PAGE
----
This panel is one example. I love how Mr. Abadzis portrays the trainer's blank face. On the one hand her opinion is clearly of no value to her superiors. On the other hand, she cannot show emotion or her true feelings because she would have been relieved of her job. Throughout this incredible book and story we see the interplay of language, art, color, and graphic design.
Teaching suggestions. Laika by Nick Abadzis can be used to teach and discuss:
- History, particularly the Space Race and the Cold War;
- Science and technology: ethical, social, technical aspects;
- Ethics of animal research;
- The use of image, graphic design, color selection, and prose to relay various dimensions of a story;
- I would recommend pairing it with October Sky by Homer Hickam. I will be featuring lesson plans for this book in my book Teaching Content Area Graphic Novels which will be published at the end of this year.
Thank you for visiting. Please leave your thoughts, reactions, and opinions in the comments. Have a great week.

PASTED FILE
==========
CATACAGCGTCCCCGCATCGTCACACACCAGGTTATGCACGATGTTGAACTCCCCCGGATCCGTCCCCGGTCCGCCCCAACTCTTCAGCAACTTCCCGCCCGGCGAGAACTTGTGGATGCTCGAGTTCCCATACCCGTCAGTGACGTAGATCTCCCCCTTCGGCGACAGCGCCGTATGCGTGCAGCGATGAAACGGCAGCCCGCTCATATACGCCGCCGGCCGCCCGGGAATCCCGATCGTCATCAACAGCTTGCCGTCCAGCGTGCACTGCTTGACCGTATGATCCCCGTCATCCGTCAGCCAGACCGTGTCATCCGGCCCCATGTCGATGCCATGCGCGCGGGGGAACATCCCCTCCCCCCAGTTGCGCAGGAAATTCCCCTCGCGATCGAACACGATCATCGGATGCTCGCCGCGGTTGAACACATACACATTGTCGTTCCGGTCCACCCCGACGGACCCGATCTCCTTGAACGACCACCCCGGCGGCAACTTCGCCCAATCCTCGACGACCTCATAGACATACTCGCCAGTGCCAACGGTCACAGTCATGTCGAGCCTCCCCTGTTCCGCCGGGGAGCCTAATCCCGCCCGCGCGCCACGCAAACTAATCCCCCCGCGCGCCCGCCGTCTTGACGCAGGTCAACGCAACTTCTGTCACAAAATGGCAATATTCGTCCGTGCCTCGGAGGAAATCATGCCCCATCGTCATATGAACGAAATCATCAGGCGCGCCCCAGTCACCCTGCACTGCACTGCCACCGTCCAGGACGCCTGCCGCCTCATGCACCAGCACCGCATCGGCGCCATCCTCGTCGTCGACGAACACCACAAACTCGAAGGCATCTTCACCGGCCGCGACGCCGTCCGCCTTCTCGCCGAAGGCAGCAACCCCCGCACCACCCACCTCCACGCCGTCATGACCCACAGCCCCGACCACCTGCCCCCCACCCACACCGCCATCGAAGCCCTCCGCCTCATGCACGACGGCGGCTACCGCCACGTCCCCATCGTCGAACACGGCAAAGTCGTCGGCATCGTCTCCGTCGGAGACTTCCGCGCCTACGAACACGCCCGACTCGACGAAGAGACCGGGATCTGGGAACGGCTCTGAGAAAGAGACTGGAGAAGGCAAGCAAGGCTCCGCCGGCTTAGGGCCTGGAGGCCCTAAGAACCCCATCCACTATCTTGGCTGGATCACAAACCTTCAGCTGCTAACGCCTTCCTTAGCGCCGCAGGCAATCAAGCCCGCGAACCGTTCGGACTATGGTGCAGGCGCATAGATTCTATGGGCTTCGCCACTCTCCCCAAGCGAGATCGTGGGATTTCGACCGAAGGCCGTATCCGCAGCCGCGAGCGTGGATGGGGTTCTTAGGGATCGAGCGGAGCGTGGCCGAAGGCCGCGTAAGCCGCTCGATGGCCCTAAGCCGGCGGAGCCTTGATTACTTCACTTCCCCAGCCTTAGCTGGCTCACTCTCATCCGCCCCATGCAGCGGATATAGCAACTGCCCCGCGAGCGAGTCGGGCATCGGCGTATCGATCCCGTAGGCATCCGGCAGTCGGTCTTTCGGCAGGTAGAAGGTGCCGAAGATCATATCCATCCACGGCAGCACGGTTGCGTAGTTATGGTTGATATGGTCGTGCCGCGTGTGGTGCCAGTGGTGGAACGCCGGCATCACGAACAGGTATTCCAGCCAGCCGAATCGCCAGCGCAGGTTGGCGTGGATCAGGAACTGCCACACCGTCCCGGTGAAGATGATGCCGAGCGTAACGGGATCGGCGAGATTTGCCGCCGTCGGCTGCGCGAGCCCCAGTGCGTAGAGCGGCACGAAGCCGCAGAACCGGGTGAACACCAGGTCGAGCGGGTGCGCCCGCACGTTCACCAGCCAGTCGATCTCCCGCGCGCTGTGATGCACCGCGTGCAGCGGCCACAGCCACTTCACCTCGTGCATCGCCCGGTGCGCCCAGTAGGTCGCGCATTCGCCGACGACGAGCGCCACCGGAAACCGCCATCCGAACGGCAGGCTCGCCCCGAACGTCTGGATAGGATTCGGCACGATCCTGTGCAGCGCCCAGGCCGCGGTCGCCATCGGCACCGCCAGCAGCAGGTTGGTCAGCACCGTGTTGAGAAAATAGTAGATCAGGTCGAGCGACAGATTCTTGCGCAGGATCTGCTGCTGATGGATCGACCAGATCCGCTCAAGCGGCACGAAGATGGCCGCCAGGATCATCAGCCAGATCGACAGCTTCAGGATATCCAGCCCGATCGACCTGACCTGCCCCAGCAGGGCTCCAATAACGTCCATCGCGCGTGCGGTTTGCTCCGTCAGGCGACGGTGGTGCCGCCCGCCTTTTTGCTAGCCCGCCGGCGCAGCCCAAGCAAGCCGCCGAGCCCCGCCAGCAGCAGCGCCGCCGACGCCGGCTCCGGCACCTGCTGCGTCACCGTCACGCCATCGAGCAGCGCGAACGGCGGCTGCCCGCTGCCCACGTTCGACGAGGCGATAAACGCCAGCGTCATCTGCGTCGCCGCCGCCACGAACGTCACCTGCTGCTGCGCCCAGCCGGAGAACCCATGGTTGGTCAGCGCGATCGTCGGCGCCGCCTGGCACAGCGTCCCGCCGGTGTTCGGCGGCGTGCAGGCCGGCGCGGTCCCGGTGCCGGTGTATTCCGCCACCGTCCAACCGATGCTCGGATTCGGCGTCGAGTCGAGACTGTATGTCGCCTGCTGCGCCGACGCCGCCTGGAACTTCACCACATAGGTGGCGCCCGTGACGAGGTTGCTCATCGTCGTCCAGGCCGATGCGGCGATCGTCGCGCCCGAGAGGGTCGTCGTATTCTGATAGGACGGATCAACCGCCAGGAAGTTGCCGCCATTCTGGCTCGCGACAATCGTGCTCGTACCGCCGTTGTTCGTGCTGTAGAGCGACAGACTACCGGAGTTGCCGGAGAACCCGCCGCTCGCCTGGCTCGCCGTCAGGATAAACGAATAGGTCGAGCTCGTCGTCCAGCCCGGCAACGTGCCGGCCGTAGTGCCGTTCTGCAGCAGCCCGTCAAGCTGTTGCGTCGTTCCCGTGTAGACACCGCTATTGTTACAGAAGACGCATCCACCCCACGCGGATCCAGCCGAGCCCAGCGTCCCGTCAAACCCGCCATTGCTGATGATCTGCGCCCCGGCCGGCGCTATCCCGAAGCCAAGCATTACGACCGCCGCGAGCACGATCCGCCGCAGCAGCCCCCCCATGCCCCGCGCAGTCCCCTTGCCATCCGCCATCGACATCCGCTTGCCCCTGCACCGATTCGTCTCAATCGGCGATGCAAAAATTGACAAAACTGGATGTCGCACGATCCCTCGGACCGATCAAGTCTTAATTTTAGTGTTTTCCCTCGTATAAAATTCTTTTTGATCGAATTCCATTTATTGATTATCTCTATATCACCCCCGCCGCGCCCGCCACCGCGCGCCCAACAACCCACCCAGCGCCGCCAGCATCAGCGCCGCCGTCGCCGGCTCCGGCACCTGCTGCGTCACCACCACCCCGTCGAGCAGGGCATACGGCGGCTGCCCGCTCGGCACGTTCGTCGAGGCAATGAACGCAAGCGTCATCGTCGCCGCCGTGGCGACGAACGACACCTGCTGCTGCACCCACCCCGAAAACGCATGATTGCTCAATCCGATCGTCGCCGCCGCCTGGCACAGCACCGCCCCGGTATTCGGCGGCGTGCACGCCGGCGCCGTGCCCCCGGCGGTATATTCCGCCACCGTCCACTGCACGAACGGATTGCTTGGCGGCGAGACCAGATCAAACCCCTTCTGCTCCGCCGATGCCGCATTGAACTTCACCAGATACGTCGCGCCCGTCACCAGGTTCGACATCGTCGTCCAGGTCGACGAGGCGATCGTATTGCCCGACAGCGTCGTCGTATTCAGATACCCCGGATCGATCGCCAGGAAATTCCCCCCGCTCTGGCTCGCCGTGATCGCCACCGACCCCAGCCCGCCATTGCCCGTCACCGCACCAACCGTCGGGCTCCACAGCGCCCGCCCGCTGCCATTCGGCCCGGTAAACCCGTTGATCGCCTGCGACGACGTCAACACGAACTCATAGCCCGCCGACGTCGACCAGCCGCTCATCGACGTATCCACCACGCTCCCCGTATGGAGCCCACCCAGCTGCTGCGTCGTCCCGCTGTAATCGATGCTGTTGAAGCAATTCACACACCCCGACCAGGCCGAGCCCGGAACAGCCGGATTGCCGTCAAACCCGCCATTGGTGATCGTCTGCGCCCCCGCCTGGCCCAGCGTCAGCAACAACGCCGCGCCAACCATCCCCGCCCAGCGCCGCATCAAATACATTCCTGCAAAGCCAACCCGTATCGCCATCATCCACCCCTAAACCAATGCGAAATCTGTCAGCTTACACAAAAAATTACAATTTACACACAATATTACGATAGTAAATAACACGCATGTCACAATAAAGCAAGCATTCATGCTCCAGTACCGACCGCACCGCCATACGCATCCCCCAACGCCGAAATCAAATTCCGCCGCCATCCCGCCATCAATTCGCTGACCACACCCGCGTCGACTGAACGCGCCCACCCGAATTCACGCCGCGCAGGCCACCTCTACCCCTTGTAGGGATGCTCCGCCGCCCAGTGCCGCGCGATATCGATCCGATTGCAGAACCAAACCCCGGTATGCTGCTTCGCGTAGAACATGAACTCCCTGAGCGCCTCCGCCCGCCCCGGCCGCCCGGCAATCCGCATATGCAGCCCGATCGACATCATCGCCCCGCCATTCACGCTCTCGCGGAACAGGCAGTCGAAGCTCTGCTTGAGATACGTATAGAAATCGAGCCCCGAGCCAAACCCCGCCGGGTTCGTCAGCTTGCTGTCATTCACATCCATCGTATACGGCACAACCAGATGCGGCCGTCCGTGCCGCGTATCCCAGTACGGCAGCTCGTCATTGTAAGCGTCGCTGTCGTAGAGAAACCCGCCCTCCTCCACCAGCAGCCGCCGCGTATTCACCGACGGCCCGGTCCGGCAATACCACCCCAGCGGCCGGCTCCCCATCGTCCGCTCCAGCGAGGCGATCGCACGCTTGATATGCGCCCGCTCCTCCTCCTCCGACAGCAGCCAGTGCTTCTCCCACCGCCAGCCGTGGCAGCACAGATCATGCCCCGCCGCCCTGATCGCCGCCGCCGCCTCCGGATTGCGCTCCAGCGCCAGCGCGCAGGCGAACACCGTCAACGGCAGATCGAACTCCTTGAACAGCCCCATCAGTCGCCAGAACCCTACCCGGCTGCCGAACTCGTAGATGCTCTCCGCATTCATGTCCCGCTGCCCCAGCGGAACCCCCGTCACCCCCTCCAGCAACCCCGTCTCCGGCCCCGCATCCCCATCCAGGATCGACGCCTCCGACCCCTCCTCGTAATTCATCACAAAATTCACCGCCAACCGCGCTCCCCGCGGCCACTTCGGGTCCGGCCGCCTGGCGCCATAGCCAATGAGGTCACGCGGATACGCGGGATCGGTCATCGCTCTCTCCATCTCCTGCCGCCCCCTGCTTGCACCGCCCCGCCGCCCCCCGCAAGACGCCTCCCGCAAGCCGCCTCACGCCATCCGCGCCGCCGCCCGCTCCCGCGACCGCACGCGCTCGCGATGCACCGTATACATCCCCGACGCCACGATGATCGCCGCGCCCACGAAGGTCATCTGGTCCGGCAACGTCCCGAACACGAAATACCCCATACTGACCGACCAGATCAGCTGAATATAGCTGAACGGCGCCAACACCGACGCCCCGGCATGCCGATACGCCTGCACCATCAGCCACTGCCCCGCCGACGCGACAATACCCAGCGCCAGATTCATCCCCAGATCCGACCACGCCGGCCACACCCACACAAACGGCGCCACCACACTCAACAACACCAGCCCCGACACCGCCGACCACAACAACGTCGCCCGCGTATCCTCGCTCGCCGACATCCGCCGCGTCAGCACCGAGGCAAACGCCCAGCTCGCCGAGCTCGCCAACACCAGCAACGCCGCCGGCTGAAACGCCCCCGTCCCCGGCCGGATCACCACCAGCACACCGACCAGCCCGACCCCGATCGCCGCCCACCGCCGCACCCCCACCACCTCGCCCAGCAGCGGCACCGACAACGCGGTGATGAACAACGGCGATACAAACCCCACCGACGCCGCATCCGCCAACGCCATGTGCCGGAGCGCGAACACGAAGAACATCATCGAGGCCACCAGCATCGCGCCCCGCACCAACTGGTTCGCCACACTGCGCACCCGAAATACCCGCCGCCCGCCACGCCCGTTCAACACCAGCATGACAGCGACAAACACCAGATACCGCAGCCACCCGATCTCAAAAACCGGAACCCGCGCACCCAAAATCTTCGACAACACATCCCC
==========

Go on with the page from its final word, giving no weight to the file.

For those interested, below is the full page 143 further detailing the author's use of color, graphics, image and prose. It's a great book and reading in its entirety. It is a wonderful statement of humanity. We see the director taking Laika - out of the lab, with the image of a bereft, helpless trainer (notice this use of black/white foreground and background). Notice also the director's face. He's sad, and we see in the remaining images that he has taken Laika to his home, to play with his children before she is sent into orbit.
Thanks again for your visit.
Have a great week.